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Heavener freshman follows in footsteps of sisters to Southeastern while assuming Native American leadership role

November 30, 2020

Jayda Janway is a communication major from Heavener, Oklahoma. The Southeastern freshman serves as president of the Native American Student Association, and is following in the footsteps of her two older sisters, both of whom graduated from Southeastern.

DURANT, Okla. – For Jayda Janway, choosing to attend Southeastern Oklahoma State University was an easy decision.

You might even call it part of a family tradition as the Heavener, Oklahoma, freshman is the last of three Janway sisters to make the 146-mile move to Durant.

And Jayda, a communication major and member of the Choctaw Nation of Oklahoma, is proud to follow in the footsteps of  Kelsey (’20 ) and Sierra (’17). All three are first-generation college students/graduates.

“They are my role models and I have always wanted to be like them,’’ Jayda said. “As for choosing Southeastern, Durant is not too far from home (Heavener is about 45 miles southwest of Fort Smith, Arkansas), but far enough where I can start the next chapter in my life. Plus, the school is very affordable and I have family (sisters) here. (Kelsey is employed at First United Bank, while Sierra works at the Choctaw Nation of Oklahoma headquarters).’’

Like her two sisters before her, Jayda is deeply involved in campus activities, serving as president of the Native American Student Association and as a member of Sigma Sigma Sigma sorority. When not in class (17-hour load this fall) or studying, Jayda can be found working at the front desk as an office clerk at the Choctaw Nation headquarters. Her hobbies include Native American beadwork, in which she has started her own business.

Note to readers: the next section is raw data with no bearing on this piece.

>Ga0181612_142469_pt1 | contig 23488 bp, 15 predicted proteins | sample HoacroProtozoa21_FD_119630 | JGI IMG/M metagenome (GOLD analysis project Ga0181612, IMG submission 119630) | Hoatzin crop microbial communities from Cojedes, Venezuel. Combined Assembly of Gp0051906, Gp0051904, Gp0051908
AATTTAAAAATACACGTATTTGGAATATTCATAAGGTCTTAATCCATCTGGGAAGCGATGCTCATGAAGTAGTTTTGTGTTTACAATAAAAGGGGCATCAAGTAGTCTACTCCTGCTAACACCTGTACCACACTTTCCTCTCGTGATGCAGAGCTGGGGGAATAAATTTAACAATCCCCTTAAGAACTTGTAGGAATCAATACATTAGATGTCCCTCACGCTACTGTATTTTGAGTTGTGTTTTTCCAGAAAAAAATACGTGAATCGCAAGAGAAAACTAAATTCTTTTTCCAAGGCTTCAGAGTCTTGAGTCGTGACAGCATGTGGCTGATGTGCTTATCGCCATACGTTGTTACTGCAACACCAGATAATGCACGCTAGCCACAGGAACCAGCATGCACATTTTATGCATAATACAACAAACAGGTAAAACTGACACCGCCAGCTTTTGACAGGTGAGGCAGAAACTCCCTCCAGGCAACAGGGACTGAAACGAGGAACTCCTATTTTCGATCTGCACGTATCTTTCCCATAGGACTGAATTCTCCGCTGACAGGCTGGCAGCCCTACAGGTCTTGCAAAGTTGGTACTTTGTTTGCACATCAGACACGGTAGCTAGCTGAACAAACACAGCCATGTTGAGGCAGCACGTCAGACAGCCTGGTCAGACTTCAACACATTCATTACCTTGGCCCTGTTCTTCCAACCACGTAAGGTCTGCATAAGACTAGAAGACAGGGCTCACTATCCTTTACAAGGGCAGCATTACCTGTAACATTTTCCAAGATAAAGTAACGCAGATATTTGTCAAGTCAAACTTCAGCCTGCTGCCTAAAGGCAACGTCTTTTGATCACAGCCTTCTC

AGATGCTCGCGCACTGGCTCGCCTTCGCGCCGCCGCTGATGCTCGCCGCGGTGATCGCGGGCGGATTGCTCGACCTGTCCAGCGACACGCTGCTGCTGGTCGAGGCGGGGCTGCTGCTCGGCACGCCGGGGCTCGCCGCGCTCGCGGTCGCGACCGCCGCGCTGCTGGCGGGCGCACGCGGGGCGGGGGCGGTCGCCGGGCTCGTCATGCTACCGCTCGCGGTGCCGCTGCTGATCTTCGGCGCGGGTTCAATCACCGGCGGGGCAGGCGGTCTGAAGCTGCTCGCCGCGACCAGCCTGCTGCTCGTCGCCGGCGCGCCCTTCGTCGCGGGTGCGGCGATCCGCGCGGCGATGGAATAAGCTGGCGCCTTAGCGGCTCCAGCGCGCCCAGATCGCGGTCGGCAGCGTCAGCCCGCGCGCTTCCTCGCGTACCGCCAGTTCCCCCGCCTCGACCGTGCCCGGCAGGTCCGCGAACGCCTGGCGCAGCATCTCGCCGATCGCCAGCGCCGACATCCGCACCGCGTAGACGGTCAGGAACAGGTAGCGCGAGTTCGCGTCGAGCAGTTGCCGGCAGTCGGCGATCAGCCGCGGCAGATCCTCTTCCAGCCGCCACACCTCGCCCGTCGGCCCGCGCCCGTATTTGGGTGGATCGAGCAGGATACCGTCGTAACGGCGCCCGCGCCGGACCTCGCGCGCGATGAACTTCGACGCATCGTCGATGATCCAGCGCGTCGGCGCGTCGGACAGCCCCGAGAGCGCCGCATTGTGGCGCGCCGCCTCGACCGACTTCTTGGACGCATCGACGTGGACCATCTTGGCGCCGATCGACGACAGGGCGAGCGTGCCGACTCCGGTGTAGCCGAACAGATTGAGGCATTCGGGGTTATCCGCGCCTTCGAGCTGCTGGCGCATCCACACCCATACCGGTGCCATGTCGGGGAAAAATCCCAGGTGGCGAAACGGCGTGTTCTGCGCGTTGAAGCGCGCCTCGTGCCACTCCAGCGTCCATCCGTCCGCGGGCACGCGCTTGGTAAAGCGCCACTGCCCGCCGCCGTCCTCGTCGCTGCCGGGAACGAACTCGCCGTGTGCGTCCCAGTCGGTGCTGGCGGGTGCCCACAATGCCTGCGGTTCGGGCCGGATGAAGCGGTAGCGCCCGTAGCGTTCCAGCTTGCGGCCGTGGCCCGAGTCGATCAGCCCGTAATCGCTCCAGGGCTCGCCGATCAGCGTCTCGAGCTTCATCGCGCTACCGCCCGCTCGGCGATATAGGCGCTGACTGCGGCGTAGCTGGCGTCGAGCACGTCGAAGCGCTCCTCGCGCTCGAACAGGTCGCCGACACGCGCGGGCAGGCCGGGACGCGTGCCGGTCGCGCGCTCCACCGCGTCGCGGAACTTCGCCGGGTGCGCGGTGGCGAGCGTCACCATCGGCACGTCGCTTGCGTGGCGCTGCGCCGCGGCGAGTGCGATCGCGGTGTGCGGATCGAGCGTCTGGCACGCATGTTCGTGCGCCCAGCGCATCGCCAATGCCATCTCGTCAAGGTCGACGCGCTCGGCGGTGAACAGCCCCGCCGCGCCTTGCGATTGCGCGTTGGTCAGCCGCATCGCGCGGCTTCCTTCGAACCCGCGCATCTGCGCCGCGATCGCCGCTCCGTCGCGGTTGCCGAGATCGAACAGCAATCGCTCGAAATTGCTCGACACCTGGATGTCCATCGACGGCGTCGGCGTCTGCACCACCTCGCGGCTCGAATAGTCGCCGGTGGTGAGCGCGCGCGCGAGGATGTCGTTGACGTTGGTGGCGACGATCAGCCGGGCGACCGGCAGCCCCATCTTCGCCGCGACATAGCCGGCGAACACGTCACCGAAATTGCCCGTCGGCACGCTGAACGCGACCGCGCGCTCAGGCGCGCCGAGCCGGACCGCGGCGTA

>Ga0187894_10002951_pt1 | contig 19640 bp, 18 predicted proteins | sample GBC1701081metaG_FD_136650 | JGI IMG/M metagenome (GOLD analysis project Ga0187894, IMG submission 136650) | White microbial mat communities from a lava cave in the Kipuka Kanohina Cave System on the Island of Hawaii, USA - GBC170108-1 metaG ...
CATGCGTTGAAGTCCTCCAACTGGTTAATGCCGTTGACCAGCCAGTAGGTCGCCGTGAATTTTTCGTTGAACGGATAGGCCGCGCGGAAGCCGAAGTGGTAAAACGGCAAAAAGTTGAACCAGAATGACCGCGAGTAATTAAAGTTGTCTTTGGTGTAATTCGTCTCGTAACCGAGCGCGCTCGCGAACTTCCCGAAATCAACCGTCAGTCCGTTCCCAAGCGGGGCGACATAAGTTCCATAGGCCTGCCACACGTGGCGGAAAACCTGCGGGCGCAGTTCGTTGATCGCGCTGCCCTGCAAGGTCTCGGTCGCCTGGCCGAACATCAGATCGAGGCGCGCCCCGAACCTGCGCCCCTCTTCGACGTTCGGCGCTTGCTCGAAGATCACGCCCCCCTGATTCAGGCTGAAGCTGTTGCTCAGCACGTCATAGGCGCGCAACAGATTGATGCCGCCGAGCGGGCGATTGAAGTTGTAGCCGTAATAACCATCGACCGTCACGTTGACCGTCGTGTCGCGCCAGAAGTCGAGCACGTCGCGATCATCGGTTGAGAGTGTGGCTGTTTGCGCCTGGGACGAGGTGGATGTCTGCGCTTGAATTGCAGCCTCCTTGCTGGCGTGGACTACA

Even while in high school at Heavener, Jayda exhibited leadership skills, chairing (as did Kelsey before her) the Choctaw Nation Youth Advisory Board for a 10.5-county area and representing the Le Flore County south chapter of the board.

“Through the advisory board, we learned leadership skills, how to react to life’s circumstances, and how to help people,’’ Janway said.

One of her favorite advisory projects was the Choctaw HEART Program, with  HEART being an acronym for health, exercise, awareness of what you put into you body, rest and recovery, and teamwork. The Le Flore south chapter implemented a special program involving frequent workouts using machines and incorporating yoga, CrossFit, and Zumba.

Janway says her career goal is to work in “advertising’’ for the Nation.

And like most college freshmen, she  says it’s been challenging making friends during the COVID-19 pandemic, which has limited activities and interaction among students.

“But we’re making connections in class and through Zoom,’’ Janway said. “I have a very large and diverse group of friends, and have had the opportunity to meet many international students.’’

Janway credits a trio of Southeastern faculty-staff members – Dr. Randy Prus (English professor), Lauren Rowland (director of Native American Institute), and Kelsi Rainwater (Choctaw Nation first-year experience coordinator) – with providing guidance to her.

“All three of them have reached out and helped me,’’ she said. “Dr. Prus is one of those professors who makes sure you clearly understand your assignments. That’s so important when you’re a freshman.’’